« Reply #13 on: August 31, 2011, 18:38:48 »
I'm sorry to hear that donna packer but thanks for your reply  :)

colin haggart - I understand the fundamental reasons why Bowaters would have needed a guaranteed supply of water as a manufacturer of paper. I was just intrigued to know how the water was initially held within the tower and then how it was called upon. I guess there is/was a complex hydraulic pipe system within that famous local landmark and running underground.
nostalgia's not what it used to be

Offline colin haggart

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Re: Bowaters, Gillingham
« Reply #12 on: August 31, 2011, 18:32:48 »
I would guess that as Bowaters was a paper plant it need a lot of water, hence the water tower to help provide a constant supply.

Offline MedwayDweller

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Re: Bowaters, Gillingham
« Reply #11 on: August 30, 2011, 20:09:26 »
Regards the locally famous landmark water tower that sits on what is now the Tesco site, does anybody have any information about its history and use? I was wondering exactly when it was constructed, would be great to see it being erected as it's quite a size. Does anybody know what it is made of? I remember as a child seeing it in its original blue and white paint with the Bowaters bow and arrow logo. I assume it is there these days purely as a means for Tesco to advertise itself? Would be great if anybody could throw any light as to how water was originally stored and utilised when the mill was still there.
nostalgia's not what it used to be

Offline Mike S

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Re: Bowaters, Gillingham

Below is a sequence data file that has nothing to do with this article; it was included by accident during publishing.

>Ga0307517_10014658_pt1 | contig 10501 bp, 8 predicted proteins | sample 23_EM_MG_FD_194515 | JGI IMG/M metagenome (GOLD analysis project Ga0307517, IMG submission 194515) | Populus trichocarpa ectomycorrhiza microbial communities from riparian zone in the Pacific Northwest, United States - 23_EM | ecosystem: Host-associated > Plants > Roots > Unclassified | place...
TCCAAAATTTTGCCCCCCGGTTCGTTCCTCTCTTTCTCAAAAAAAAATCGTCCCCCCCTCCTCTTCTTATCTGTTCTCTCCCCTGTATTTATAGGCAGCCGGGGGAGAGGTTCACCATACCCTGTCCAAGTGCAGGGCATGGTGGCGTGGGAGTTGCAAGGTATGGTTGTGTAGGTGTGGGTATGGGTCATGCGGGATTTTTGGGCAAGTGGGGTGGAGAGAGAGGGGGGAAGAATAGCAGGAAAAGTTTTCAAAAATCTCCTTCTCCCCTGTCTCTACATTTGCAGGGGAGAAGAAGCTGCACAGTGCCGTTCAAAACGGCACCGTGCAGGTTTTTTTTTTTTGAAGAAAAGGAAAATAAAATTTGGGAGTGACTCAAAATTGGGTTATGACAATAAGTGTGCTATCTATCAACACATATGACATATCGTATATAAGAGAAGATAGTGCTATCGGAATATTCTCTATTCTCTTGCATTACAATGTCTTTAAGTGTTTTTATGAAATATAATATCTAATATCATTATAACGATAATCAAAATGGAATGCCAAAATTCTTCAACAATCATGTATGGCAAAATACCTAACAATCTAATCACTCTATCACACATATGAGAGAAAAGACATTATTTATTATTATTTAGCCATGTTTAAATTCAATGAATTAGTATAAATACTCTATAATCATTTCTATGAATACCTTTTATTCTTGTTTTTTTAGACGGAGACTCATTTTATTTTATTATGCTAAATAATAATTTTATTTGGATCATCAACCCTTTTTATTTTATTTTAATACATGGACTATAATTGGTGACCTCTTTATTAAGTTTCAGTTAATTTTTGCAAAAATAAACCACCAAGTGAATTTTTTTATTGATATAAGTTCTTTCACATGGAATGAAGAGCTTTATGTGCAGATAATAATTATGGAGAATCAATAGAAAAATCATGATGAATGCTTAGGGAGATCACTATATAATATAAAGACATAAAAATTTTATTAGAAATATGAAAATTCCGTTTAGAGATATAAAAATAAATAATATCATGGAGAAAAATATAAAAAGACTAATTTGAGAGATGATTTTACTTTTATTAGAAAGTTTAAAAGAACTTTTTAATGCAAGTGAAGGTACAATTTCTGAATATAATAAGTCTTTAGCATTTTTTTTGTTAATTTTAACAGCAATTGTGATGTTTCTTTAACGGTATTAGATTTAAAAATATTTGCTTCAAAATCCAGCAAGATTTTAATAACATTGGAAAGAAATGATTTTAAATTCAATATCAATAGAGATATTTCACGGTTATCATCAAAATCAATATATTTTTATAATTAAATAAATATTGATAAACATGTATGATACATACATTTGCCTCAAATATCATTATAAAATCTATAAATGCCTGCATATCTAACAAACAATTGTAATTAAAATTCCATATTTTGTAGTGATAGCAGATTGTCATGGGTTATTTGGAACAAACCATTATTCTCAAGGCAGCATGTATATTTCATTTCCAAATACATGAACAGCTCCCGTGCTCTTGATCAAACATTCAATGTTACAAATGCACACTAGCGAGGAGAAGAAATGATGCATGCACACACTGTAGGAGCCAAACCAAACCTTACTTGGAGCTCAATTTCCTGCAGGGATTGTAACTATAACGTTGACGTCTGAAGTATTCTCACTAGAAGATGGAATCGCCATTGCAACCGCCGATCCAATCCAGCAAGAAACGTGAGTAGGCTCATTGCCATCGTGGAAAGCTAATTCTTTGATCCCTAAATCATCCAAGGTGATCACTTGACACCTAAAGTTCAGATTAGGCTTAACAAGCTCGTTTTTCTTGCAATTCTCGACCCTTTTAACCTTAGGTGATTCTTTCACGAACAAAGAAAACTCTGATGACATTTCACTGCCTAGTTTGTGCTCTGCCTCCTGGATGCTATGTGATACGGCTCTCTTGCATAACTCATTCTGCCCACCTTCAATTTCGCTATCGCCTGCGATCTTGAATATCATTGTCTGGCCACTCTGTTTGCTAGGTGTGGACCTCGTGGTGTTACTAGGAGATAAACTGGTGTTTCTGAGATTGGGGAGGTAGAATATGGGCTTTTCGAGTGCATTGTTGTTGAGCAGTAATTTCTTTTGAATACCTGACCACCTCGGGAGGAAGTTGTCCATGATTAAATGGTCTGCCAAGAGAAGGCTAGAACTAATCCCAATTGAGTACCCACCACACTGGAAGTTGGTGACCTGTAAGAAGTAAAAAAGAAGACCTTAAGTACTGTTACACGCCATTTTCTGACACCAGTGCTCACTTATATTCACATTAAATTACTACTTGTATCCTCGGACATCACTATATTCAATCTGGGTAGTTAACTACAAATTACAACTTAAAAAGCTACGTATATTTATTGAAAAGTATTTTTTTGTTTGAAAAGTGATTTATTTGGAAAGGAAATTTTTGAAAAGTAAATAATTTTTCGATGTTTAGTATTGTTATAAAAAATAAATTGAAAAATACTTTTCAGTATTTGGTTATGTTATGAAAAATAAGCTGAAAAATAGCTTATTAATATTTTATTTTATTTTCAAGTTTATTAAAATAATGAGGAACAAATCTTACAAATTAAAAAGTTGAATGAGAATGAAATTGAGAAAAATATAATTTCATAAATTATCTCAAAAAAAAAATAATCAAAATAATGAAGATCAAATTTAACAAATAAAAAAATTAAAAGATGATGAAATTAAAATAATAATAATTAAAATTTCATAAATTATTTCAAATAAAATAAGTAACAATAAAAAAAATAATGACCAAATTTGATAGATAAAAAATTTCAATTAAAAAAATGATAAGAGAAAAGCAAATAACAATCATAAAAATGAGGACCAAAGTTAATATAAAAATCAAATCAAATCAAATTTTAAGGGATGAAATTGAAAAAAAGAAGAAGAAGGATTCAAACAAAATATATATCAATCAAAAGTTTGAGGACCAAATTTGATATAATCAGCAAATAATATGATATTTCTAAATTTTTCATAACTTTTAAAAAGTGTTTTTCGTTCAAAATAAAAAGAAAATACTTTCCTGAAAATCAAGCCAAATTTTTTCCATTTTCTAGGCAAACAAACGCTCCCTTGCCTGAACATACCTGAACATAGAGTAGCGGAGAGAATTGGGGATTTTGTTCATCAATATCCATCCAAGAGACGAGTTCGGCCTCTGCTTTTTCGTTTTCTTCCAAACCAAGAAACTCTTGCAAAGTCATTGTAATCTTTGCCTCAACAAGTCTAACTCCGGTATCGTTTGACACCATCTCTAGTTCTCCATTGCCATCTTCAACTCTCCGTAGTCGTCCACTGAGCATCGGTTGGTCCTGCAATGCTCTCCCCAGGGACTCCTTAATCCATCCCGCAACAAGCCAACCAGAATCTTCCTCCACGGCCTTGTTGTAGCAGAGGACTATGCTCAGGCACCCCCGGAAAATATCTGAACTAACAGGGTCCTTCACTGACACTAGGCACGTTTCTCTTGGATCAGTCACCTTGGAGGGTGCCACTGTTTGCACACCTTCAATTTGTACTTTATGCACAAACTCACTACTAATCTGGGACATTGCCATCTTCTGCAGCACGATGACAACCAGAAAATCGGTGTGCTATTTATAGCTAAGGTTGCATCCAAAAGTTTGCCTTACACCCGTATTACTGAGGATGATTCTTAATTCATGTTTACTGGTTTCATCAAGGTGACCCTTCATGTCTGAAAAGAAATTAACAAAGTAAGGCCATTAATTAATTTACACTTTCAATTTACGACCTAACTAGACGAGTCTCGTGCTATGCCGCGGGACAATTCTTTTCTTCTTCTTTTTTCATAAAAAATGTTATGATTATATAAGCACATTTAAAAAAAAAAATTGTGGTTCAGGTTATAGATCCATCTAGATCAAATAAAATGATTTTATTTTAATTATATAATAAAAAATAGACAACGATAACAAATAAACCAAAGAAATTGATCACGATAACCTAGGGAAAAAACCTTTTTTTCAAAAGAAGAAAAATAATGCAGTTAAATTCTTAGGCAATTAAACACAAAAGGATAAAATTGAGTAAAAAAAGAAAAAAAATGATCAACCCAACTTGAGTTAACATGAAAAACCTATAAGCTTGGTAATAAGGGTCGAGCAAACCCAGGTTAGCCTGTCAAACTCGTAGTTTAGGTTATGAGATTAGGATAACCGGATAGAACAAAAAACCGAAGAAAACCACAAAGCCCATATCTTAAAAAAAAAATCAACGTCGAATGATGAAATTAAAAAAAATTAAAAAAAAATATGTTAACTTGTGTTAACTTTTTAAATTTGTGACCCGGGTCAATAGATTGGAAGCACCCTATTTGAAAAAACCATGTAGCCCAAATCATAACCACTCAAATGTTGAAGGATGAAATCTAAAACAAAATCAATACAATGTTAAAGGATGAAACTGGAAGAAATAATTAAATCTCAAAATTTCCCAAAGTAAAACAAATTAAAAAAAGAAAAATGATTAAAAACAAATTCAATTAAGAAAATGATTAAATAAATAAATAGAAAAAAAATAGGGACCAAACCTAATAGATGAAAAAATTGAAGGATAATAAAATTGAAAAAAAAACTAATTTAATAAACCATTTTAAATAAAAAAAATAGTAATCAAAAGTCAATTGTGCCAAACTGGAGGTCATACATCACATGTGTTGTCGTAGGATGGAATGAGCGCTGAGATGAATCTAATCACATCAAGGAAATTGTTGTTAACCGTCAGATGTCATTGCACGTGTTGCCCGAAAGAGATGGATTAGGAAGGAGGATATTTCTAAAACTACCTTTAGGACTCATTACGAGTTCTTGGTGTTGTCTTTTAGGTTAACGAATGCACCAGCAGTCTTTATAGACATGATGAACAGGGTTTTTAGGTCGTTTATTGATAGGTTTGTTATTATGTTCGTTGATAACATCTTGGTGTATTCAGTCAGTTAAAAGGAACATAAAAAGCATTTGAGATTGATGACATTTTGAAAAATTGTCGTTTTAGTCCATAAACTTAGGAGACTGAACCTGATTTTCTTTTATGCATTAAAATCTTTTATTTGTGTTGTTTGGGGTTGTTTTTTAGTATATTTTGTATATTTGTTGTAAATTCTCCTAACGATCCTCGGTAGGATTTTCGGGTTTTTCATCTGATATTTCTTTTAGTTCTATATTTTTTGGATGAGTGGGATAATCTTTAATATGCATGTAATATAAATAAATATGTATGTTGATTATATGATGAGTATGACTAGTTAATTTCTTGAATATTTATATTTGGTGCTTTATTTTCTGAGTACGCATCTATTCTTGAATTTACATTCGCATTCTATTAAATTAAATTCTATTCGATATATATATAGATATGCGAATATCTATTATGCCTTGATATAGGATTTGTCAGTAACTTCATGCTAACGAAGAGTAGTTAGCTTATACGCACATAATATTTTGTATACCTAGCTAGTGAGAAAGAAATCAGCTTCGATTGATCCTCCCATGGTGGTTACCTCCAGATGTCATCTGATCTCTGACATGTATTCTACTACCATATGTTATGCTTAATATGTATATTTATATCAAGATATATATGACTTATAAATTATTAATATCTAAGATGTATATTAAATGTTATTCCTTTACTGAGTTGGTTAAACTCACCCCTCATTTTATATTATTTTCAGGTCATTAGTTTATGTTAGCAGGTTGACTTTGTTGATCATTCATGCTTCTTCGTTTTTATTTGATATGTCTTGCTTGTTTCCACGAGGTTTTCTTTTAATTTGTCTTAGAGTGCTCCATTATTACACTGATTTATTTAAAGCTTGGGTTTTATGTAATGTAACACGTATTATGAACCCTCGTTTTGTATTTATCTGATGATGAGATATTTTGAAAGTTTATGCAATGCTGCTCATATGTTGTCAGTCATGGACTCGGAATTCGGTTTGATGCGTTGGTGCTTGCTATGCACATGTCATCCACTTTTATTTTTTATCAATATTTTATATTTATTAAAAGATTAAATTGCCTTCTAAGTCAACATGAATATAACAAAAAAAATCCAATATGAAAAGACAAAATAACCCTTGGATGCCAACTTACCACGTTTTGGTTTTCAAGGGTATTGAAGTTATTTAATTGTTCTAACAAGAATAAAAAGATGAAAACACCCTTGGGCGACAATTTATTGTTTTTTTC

« Reply #10 on: April 14, 2011, 23:56:52 »
Does anyone remember these running through the Medway towns?
There was one of these Bowaters AEC lorries preserved in the Mayland/Bradwell area of Essex in the 1990's

donna packer

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Re: Bowaters, Gillingham
« Reply #9 on: March 19, 2011, 11:00:19 »
My uncle Roger helped build the big blue water tower that made Bowaters stand out.

Offline Bryn Clinch

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Re: Bowaters, Gillingham
« Reply #8 on: March 18, 2011, 13:59:22 »
A `favourite` place for the lorries to lose their load was a roundabout near London - the Wellhall or Well Hall roundabout? In the 40s my Dad used to deliver reels of newsprint to the Ashford area on a Bowater (Lloyd) steam lorry, but I can`t remember him ever `losing` a load.
 
 

seafordpete

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Re: Bowaters, Gillingham
« Reply #7 on: March 18, 2011, 10:51:07 »
I don't recall them being roped, just chocked which made driving behind them rather worrying

Offline Mike S

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Re: Bowaters, Gillingham
« Reply #6 on: March 18, 2011, 09:06:42 »
I seem to remember one losing part of its load on Star Hill Rochester, this was probably round about 1956 or 1957.